Ideally all players haver helped you to reach end users during research - to get buy in in the process - this feedback came from your users.
6 thinking hats - put people in mental frames for decision-making process. Is anyone using a framework for that?
I have been sales manager - have done sales. The message gets lost. How are you going to help?
I was in a small company and made a lot of my own decisions - went to large org and could not get anything done b/c I could not speak the jargon in the new world.
Did you notice a change in the biases in a large company? Small companies are clearer and simpler language - big co requires buzzwords. If there's a priority on a GenY objective - must tie to that.
The corporation does not make decisions - individuals make those decisions - you need to speak to their needs. Know, like, trust.
So much risk aversion in a big company - I'll try it and if it fails I'll be accountable. Meetings are too big, too many approvals - by the time you hve buy in across the business - you're no longer meeting needs.
Overlooking the fact that money was spent. People overlook the opportunity cost of having a huge success.
You've achieved the level of risk aversion that is very very risky.
Everything has risk - you have to say - it's risky if you do X
It's risky to do nothing.
It's risky to do Y or Z
What risks are you comfortable with?
Is there a small bet? Can you quantify the costs?
People are irationally afraid of competition.
The risk of not doing it is losing x% of the market to the competition.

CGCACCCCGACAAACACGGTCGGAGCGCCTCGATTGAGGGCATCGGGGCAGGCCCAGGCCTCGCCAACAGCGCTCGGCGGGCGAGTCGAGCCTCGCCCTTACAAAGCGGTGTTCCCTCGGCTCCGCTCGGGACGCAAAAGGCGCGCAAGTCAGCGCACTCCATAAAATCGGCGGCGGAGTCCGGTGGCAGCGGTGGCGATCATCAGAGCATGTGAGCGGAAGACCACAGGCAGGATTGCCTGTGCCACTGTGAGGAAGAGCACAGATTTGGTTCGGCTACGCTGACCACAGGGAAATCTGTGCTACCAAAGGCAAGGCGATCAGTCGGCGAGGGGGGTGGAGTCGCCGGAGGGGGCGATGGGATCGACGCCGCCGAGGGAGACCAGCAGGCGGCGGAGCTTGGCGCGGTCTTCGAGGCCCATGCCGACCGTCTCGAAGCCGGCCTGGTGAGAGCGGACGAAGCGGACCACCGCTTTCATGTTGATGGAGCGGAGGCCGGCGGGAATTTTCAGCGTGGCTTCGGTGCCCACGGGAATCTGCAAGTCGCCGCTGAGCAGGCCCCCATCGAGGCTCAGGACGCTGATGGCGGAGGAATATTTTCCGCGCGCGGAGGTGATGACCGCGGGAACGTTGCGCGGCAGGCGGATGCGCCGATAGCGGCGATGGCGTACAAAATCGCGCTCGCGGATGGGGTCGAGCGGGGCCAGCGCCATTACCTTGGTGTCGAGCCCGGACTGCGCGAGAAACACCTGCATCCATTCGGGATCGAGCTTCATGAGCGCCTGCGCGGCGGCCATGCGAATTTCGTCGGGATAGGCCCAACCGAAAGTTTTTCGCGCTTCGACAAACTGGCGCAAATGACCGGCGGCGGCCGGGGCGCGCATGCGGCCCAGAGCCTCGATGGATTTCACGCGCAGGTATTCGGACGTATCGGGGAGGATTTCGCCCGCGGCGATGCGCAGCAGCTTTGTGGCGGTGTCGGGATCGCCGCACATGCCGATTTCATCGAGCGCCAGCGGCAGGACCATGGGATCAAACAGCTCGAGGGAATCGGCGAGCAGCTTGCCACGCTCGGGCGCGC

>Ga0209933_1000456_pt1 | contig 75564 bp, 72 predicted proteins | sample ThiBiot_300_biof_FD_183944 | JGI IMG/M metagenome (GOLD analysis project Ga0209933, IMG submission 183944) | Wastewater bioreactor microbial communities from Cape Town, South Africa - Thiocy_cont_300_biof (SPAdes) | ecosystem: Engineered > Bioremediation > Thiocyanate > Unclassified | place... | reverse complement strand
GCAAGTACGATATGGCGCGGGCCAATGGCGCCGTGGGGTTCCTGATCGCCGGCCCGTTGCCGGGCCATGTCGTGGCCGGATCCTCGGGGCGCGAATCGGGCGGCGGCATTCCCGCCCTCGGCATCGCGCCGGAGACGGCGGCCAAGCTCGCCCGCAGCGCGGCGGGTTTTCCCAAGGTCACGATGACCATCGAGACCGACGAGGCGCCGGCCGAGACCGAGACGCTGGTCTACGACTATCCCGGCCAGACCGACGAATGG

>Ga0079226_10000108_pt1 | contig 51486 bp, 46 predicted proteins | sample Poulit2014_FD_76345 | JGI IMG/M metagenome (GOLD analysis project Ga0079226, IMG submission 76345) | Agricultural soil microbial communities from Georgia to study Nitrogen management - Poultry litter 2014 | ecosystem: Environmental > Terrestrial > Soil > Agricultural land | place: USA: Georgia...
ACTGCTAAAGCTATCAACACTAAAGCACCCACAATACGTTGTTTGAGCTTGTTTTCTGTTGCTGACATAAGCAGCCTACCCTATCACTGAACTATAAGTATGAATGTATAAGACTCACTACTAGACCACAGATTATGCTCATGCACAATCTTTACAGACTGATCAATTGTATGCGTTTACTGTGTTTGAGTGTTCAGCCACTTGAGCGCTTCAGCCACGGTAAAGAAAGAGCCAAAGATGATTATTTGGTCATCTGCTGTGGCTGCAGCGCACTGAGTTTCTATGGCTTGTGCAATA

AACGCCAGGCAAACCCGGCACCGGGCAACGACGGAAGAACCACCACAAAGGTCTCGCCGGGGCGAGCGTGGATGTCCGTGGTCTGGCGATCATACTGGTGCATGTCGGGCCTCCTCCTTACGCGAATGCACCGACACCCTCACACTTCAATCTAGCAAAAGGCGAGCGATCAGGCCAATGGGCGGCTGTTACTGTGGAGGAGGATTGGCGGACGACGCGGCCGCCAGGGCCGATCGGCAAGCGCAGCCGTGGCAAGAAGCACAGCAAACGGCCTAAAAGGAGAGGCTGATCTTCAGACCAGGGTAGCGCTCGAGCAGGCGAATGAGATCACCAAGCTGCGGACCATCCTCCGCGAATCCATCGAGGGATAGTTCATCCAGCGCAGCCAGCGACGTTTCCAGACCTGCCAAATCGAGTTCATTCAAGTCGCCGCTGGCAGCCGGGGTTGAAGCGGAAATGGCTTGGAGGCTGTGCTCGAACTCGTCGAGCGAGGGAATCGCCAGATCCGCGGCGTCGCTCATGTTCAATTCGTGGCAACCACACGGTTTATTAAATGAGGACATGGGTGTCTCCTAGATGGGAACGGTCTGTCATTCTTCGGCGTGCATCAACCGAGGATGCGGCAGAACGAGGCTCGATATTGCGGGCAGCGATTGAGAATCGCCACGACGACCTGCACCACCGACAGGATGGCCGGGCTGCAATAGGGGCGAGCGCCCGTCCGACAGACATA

We're being left behind. Is this a conscious decision?
What game are we playing?
HBO on your laptop - the competition has it... The value of product management is to say
change the method or basis of dealing with competition.
Something to be said for setting realistic expectations - it's great to get input from lots of stakeholders - but it takes time and has some cost associated with it. Keep the main thing the main thing.
it would be great to have buy in from stakeholders without making them decision-makers.
When you have 20+ people in the decision-making process - it slows momentum - and dilutes accountability.
Are you ok with failing? There is risk - there's nothing wrong with that.
hardest challenge CEOs face is managing your own personal psychology - Marc Andreesen
It helps to fail fast!
It's ok to fail - not ok to keep failing in the same way.
"Because people matter, we must lead them well."
Sent from my mobile device. Typos courtesy of autocorrect.